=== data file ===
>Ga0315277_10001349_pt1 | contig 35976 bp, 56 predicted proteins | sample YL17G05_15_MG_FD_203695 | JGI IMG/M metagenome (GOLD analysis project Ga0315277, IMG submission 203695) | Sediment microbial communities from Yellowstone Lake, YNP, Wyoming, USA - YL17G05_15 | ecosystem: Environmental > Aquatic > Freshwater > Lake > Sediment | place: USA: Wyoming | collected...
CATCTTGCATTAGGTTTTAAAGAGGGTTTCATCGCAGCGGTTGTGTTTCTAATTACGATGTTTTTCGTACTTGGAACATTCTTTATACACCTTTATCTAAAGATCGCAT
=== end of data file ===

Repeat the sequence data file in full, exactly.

>Ga0315277_10001349_pt1 | contig 35976 bp, 56 predicted proteins | sample YL17G05_15_MG_FD_203695 | JGI IMG/M metagenome (GOLD analysis project Ga0315277, IMG submission 203695) | Sediment microbial communities from Yellowstone Lake, YNP, Wyoming, USA - YL17G05_15 | ecosystem: Environmental > Aquatic > Freshwater > Lake > Sediment | place: USA: Wyoming | collected...
CATCTTGCATTAGGTTTTAAAGAGGGTTTCATCGCAGCGGTTGTGTTTCTAATTACGATGTTTTTCGTACTTGGAACATTCTTTATACACCTTTATCTAAAGATCGCAT